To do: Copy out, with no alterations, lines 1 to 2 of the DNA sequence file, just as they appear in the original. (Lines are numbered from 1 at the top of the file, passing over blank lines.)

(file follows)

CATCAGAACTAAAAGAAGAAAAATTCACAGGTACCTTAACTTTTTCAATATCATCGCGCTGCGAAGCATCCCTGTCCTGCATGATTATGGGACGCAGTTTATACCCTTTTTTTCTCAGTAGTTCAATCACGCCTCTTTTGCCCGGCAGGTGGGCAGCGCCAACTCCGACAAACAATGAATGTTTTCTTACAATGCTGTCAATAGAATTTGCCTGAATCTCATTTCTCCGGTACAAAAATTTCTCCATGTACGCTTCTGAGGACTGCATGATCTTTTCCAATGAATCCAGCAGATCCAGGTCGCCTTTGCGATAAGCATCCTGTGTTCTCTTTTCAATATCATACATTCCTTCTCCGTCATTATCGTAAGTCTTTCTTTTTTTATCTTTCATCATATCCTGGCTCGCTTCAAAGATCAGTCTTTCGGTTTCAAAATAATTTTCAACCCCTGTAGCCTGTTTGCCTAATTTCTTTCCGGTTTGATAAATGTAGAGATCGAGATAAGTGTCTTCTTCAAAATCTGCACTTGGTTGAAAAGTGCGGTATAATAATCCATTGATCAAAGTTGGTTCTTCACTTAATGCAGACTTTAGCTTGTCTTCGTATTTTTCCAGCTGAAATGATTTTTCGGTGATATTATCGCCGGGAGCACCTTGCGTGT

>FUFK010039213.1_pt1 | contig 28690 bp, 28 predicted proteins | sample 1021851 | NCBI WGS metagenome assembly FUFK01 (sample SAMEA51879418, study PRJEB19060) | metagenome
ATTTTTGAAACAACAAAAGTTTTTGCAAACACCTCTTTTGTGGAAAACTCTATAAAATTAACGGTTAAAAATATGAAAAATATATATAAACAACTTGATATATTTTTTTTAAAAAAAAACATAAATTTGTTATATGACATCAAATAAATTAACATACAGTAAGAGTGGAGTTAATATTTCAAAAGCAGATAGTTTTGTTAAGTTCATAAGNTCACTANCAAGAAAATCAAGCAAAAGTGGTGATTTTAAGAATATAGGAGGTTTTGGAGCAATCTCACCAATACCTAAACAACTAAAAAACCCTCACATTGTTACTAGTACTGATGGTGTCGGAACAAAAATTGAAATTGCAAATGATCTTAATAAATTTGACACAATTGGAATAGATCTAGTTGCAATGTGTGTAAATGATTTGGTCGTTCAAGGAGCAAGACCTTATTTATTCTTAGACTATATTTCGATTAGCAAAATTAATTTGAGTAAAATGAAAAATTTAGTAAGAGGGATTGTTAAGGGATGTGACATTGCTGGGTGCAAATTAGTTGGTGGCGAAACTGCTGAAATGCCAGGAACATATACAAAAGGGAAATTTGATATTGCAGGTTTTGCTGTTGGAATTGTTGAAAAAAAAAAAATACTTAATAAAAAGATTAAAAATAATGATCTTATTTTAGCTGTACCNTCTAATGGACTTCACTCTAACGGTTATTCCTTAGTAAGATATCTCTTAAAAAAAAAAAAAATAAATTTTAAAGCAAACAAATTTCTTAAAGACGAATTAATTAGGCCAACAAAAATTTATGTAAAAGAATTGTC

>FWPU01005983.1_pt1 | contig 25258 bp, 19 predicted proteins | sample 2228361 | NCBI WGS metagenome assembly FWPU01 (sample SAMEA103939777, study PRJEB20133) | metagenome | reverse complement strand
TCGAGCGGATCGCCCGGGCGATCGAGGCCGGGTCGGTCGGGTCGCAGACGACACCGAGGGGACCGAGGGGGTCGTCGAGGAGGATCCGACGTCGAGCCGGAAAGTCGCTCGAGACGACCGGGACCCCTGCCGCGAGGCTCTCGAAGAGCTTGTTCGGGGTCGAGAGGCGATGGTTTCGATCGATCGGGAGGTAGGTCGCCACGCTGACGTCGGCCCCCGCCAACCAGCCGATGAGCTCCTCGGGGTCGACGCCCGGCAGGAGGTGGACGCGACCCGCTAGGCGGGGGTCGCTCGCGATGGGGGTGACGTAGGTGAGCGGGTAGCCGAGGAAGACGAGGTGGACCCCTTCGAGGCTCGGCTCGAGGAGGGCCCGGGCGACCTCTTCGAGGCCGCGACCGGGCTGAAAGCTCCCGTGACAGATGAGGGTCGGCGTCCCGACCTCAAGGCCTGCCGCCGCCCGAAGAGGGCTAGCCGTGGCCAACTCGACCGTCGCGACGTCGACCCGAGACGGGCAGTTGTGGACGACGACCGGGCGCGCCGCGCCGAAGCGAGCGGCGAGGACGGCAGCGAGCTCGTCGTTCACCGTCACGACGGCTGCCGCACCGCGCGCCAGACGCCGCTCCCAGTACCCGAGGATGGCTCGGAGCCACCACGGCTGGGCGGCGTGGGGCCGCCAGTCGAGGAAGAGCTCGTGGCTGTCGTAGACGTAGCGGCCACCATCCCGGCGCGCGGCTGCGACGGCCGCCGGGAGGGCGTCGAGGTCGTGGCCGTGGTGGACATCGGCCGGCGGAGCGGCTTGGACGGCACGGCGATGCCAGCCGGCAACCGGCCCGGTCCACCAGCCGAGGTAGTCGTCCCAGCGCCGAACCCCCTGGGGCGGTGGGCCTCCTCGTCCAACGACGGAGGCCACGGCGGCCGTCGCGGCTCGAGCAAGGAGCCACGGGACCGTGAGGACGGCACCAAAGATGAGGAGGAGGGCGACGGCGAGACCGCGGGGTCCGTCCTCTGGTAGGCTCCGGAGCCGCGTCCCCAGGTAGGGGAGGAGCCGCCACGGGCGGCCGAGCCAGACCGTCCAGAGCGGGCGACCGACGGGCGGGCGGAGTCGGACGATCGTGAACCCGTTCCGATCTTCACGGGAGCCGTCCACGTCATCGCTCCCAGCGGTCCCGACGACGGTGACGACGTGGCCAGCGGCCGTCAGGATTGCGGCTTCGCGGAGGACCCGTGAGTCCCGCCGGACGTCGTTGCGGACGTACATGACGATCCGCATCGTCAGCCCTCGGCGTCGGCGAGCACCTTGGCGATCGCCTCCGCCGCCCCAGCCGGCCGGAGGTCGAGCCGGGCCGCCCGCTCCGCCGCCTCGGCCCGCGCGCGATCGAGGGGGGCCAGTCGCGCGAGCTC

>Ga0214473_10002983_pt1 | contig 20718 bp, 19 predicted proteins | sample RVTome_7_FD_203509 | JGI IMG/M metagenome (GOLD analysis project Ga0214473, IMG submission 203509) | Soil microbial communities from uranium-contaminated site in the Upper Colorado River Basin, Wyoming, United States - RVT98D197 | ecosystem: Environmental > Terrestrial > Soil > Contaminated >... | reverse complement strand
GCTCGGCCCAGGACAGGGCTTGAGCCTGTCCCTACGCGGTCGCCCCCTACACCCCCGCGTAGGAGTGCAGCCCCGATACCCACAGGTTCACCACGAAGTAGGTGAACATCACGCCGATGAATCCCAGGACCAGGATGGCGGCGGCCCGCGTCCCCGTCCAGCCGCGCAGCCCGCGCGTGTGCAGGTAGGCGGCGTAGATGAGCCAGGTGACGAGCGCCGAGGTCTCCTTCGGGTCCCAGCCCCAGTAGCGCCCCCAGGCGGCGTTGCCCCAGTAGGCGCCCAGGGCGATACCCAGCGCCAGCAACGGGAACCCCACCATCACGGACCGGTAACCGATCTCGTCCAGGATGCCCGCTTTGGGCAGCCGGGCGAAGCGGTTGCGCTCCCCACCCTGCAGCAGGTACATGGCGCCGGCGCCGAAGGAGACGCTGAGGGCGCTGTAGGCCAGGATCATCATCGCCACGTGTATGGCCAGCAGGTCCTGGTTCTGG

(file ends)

CATCAGAACTAAAAGAAGAAAAATTCACAGGTACCTTAACTTTTTCAATATCATCGCGCTGCGAAGCATCCCTGTCCTGCATGATTATGGGACGCAGTTTATACCCTTTTTTTCTCAGTAGTTCAATCACGCCTCTTTTGCCCGGCAGGTGGGCAGCGCCAACTCCGACAAACAATGAATGTTTTCTTACAATGCTGTCAATAGAATTTGCCTGAATCTCATTTCTCCGGTACAAAAATTTCTCCATGTACGCTTCTGAGGACTGCATGATCTTTTCCAATGAATCCAGCAGATCCAGGTCGCCTTTGCGATAAGCATCCTGTGTTCTCTTTTCAATATCATACATTCCTTCTCCGTCATTATCGTAAGTCTTTCTTTTTTTATCTTTCATCATATCCTGGCTCGCTTCAAAGATCAGTCTTTCGGTTTCAAAATAATTTTCAACCCCTGTAGCCTGTTTGCCTAATTTCTTTCCGGTTTGATAAATGTAGAGATCGAGATAAGTGTCTTCTTCAAAATCTGCACTTGGTTGAAAAGTGCGGTATAATAATCCATTGATCAAAGTTGGTTCTTCACTTAATGCAGACTTTAGCTTGTCTTCGTATTTTTCCAGCTGAAATGATTTTTCGGTGATATTATCGCCGGGAGCACCTTGCGTGT

>FUFK010039213.1_pt1 | contig 28690 bp, 28 predicted proteins | sample 1021851 | NCBI WGS metagenome assembly FUFK01 (sample SAMEA51879418, study PRJEB19060) | metagenome